By Matt Taibbi
Part One: The Feds. A small group of regulators out West tests out a new theory of corporate enforcement, with disastrous consequences.
A while ago I got a tip, suggesting a look into a high-profile lawsuit. You likely know the case: video game titan Activision, makers of Call of Duty and World of Warcraft, sued by the state of California for discrimination and harassment. The firm was acquired by Microsoft earlier this year for a staggering $68 billion, and with regulators in countries around the world awaiting resolution of California’s action before approving or denying that mega-deal, Department of Fair Employment and Housing (DFEH) vs. Activision Blizzard Inc. now becomes perhaps the most financially fraught lawsuit in the world.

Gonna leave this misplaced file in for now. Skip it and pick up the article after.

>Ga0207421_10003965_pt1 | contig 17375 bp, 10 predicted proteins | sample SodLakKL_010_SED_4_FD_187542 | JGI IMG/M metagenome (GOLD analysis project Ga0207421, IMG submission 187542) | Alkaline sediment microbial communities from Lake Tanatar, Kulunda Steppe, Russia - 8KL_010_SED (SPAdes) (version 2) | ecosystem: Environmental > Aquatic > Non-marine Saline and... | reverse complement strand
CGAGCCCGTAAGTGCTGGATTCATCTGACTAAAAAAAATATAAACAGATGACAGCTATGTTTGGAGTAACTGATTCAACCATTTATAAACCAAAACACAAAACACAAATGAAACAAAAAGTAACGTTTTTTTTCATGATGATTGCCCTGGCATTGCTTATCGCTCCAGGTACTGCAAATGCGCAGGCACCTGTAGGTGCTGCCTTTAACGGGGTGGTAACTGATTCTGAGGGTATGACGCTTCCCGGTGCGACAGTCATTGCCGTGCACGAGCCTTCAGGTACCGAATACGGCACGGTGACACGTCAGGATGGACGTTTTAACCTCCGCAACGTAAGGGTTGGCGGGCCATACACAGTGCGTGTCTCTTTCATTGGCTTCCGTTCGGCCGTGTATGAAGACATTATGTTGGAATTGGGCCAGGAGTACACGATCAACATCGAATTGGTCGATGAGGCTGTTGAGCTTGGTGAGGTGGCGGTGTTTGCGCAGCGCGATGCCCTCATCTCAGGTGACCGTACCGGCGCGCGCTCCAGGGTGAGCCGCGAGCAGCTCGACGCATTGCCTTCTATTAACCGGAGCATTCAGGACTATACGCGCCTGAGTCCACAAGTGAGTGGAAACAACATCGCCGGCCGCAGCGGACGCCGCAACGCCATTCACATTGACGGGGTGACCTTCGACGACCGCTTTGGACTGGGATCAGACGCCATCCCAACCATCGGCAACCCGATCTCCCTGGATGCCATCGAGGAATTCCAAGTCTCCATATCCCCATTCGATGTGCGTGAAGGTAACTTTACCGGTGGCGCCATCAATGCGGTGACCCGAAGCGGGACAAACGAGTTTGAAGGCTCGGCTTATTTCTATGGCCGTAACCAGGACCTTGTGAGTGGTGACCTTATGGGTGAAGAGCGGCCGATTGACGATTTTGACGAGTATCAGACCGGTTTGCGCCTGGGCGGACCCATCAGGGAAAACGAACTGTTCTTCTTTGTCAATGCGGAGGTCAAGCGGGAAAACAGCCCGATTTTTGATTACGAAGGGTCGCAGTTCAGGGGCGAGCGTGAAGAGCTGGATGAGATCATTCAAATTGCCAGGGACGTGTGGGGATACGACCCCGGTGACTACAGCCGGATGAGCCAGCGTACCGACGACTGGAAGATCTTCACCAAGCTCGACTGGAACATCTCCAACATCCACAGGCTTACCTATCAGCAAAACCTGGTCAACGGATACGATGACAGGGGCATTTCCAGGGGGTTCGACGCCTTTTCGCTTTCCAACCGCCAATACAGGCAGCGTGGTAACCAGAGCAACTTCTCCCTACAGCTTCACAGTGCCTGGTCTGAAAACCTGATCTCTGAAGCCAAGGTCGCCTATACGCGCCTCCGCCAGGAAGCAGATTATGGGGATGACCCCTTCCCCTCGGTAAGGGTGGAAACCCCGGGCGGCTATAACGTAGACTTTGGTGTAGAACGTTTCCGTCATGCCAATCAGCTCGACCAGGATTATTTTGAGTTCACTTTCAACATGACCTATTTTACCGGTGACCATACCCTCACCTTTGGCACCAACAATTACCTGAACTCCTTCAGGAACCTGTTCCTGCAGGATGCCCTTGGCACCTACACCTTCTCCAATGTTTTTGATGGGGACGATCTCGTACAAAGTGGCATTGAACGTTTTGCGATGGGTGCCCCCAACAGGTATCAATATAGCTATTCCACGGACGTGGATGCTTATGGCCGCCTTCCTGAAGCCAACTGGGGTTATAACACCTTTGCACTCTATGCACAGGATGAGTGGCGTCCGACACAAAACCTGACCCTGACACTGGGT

The company filed a lengthy motion in its defense last Friday, detailing its side of a sordid-sounding case it believes should be wrapped up in its favor. However, the self-defense pleas of a leading current corporate Nosferatu received little bounce in popular press, which in the moral mania era isn’t much for “maybe they didn’t” stories.
At first, this sounded like a straightforward story in which the only question was whether Activision is run by misogynist dinosaurs who deserve their brutal public fragging, or whether they’re merely rich gamers blindsided by unproven allegations in the latest example of social justice politics run amok. Not the kind of dispute where a disinterested party would have an obvious rooting interest. Someone would find the storyline fascinating, but that person, I guessed, was unlikely to be me.
Sometimes in journalism, however, a story you think is about one thing, turns out to be about something very different. The tale is barely about Activision. The real protagonists seem to be the regulators.
Categories: Economics/Class Relations
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